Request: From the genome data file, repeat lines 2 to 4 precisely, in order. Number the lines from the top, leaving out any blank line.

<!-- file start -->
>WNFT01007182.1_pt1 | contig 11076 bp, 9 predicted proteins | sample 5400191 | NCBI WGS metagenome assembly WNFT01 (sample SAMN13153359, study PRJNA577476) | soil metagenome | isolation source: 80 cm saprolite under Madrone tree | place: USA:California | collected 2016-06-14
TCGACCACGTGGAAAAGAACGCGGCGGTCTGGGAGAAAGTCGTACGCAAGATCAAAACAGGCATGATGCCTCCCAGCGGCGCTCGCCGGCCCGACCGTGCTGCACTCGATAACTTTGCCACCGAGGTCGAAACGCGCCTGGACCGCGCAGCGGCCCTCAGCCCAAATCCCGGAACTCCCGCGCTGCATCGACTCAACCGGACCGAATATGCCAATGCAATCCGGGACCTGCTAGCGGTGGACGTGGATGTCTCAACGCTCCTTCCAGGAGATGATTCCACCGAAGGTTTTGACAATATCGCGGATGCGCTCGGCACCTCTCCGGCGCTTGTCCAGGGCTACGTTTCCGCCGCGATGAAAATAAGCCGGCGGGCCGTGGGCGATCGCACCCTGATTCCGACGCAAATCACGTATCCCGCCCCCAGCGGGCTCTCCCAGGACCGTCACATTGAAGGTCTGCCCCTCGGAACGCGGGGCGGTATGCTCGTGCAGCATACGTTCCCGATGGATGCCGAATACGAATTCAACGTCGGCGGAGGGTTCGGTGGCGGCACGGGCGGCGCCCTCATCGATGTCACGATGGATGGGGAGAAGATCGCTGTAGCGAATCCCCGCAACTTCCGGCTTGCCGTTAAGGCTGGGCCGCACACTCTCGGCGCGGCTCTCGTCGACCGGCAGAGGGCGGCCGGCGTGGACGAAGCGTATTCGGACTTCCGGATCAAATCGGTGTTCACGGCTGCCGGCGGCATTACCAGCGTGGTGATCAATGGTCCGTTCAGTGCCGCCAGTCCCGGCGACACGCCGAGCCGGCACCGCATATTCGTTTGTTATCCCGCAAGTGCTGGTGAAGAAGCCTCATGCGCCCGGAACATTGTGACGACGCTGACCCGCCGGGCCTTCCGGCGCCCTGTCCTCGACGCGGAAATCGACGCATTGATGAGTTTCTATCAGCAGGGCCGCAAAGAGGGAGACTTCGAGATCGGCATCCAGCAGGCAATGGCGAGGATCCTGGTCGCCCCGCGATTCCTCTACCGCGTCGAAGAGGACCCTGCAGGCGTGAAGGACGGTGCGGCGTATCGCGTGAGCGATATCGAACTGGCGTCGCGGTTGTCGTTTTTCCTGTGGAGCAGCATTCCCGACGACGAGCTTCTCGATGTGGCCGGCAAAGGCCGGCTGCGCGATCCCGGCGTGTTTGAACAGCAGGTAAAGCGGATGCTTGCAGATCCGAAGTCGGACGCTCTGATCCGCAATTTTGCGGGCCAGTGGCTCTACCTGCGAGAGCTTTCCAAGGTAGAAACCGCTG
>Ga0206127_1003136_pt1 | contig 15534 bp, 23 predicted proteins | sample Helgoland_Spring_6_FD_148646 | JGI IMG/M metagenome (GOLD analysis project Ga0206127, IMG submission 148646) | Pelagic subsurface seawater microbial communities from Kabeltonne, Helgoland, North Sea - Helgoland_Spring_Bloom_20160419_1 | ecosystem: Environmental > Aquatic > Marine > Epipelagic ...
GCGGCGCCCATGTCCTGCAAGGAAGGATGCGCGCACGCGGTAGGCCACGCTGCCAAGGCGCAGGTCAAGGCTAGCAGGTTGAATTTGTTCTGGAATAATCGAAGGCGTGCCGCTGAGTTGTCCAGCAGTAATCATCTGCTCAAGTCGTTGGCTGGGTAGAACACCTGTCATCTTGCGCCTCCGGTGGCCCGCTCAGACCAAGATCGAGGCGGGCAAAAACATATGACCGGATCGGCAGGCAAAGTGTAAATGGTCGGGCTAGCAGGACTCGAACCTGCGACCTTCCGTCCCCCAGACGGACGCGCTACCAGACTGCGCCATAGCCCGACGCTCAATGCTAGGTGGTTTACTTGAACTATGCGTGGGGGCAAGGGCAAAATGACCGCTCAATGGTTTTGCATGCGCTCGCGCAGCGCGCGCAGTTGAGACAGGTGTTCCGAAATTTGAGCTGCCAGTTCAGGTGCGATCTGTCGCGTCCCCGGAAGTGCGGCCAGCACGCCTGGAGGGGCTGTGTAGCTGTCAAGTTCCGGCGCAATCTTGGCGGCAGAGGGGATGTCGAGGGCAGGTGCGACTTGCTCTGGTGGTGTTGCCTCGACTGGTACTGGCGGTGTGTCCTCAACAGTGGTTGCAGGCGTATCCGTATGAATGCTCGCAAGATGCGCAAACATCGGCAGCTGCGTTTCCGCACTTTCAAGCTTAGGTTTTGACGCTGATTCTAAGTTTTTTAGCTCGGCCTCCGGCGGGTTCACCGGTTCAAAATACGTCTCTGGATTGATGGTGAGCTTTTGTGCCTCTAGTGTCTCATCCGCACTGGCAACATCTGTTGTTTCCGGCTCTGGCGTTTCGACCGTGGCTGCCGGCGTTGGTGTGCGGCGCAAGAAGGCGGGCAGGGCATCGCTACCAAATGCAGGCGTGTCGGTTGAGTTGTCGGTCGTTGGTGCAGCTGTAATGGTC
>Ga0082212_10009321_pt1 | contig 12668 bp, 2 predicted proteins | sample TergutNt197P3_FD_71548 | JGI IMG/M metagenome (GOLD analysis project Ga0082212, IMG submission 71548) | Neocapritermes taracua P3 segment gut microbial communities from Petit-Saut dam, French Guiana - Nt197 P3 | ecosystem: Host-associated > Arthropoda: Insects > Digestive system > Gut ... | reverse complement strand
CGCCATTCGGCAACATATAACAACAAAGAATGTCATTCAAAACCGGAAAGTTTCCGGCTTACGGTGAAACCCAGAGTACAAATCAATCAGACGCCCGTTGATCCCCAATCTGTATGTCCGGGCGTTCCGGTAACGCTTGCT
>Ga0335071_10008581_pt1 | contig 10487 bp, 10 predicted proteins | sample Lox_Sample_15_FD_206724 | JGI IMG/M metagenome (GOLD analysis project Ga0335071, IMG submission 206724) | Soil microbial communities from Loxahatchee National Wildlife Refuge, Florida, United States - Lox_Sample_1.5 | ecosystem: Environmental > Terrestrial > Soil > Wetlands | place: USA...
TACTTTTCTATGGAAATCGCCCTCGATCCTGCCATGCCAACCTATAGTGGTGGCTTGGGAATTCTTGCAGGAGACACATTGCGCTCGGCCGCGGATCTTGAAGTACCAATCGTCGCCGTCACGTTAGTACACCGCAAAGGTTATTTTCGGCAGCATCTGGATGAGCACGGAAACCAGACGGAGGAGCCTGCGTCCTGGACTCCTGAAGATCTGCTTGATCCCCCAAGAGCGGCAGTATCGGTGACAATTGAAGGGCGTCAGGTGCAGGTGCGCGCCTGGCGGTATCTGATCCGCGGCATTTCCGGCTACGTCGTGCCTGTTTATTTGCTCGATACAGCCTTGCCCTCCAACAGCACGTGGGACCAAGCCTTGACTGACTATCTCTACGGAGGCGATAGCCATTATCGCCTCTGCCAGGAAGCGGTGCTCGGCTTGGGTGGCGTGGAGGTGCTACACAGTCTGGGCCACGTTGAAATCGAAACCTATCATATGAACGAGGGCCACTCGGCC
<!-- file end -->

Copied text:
TCGACCACGTGGAAAAGAACGCGGCGGTCTGGGAGAAAGTCGTACGCAAGATCAAAACAGGCATGATGCCTCCCAGCGGCGCTCGCCGGCCCGACCGTGCTGCACTCGATAACTTTGCCACCGAGGTCGAAACGCGCCTGGACCGCGCAGCGGCCCTCAGCCCAAATCCCGGAACTCCCGCGCTGCATCGACTCAACCGGACCGAATATGCCAATGCAATCCGGGACCTGCTAGCGGTGGACGTGGATGTCTCAACGCTCCTTCCAGGAGATGATTCCACCGAAGGTTTTGACAATATCGCGGATGCGCTCGGCACCTCTCCGGCGCTTGTCCAGGGCTACGTTTCCGCCGCGATGAAAATAAGCCGGCGGGCCGTGGGCGATCGCACCCTGATTCCGACGCAAATCACGTATCCCGCCCCCAGCGGGCTCTCCCAGGACCGTCACATTGAAGGTCTGCCCCTCGGAACGCGGGGCGGTATGCTCGTGCAGCATACGTTCCCGATGGATGCCGAATACGAATTCAACGTCGGCGGAGGGTTCGGTGGCGGCACGGGCGGCGCCCTCATCGATGTCACGATGGATGGGGAGAAGATCGCTGTAGCGAATCCCCGCAACTTCCGGCTTGCCGTTAAGGCTGGGCCGCACACTCTCGGCGCGGCTCTCGTCGACCGGCAGAGGGCGGCCGGCGTGGACGAAGCGTATTCGGACTTCCGGATCAAATCGGTGTTCACGGCTGCCGGCGGCATTACCAGCGTGGTGATCAATGGTCCGTTCAGTGCCGCCAGTCCCGGCGACACGCCGAGCCGGCACCGCATATTCGTTTGTTATCCCGCAAGTGCTGGTGAAGAAGCCTCATGCGCCCGGAACATTGTGACGACGCTGACCCGCCGGGCCTTCCGGCGCCCTGTCCTCGACGCGGAAATCGACGCATTGATGAGTTTCTATCAGCAGGGCCGCAAAGAGGGAGACTTCGAGATCGGCATCCAGCAGGCAATGGCGAGGATCCTGGTCGCCCCGCGATTCCTCTACCGCGTCGAAGAGGACCCTGCAGGCGTGAAGGACGGTGCGGCGTATCGCGTGAGCGATATCGAACTGGCGTCGCGGTTGTCGTTTTTCCTGTGGAGCAGCATTCCCGACGACGAGCTTCTCGATGTGGCCGGCAAAGGCCGGCTGCGCGATCCCGGCGTGTTTGAACAGCAGGTAAAGCGGATGCTTGCAGATCCGAAGTCGGACGCTCTGATCCGCAATTTTGCGGGCCAGTGGCTCTACCTGCGAGAGCTTTCCAAGGTAGAAACCGCTG
>Ga0206127_1003136_pt1 | contig 15534 bp, 23 predicted proteins | sample Helgoland_Spring_6_FD_148646 | JGI IMG/M metagenome (GOLD analysis project Ga0206127, IMG submission 148646) | Pelagic subsurface seawater microbial communities from Kabeltonne, Helgoland, North Sea - Helgoland_Spring_Bloom_20160419_1 | ecosystem: Environmental > Aquatic > Marine > Epipelagic ...
GCGGCGCCCATGTCCTGCAAGGAAGGATGCGCGCACGCGGTAGGCCACGCTGCCAAGGCGCAGGTCAAGGCTAGCAGGTTGAATTTGTTCTGGAATAATCGAAGGCGTGCCGCTGAGTTGTCCAGCAGTAATCATCTGCTCAAGTCGTTGGCTGGGTAGAACACCTGTCATCTTGCGCCTCCGGTGGCCCGCTCAGACCAAGATCGAGGCGGGCAAAAACATATGACCGGATCGGCAGGCAAAGTGTAAATGGTCGGGCTAGCAGGACTCGAACCTGCGACCTTCCGTCCCCCAGACGGACGCGCTACCAGACTGCGCCATAGCCCGACGCTCAATGCTAGGTGGTTTACTTGAACTATGCGTGGGGGCAAGGGCAAAATGACCGCTCAATGGTTTTGCATGCGCTCGCGCAGCGCGCGCAGTTGAGACAGGTGTTCCGAAATTTGAGCTGCCAGTTCAGGTGCGATCTGTCGCGTCCCCGGAAGTGCGGCCAGCACGCCTGGAGGGGCTGTGTAGCTGTCAAGTTCCGGCGCAATCTTGGCGGCAGAGGGGATGTCGAGGGCAGGTGCGACTTGCTCTGGTGGTGTTGCCTCGACTGGTACTGGCGGTGTGTCCTCAACAGTGGTTGCAGGCGTATCCGTATGAATGCTCGCAAGATGCGCAAACATCGGCAGCTGCGTTTCCGCACTTTCAAGCTTAGGTTTTGACGCTGATTCTAAGTTTTTTAGCTCGGCCTCCGGCGGGTTCACCGGTTCAAAATACGTCTCTGGATTGATGGTGAGCTTTTGTGCCTCTAGTGTCTCATCCGCACTGGCAACATCTGTTGTTTCCGGCTCTGGCGTTTCGACCGTGGCTGCCGGCGTTGGTGTGCGGCGCAAGAAGGCGGGCAGGGCATCGCTACCAAATGCAGGCGTGTCGGTTGAGTTGTCGGTCGTTGGTGCAGCTGTAATGGTC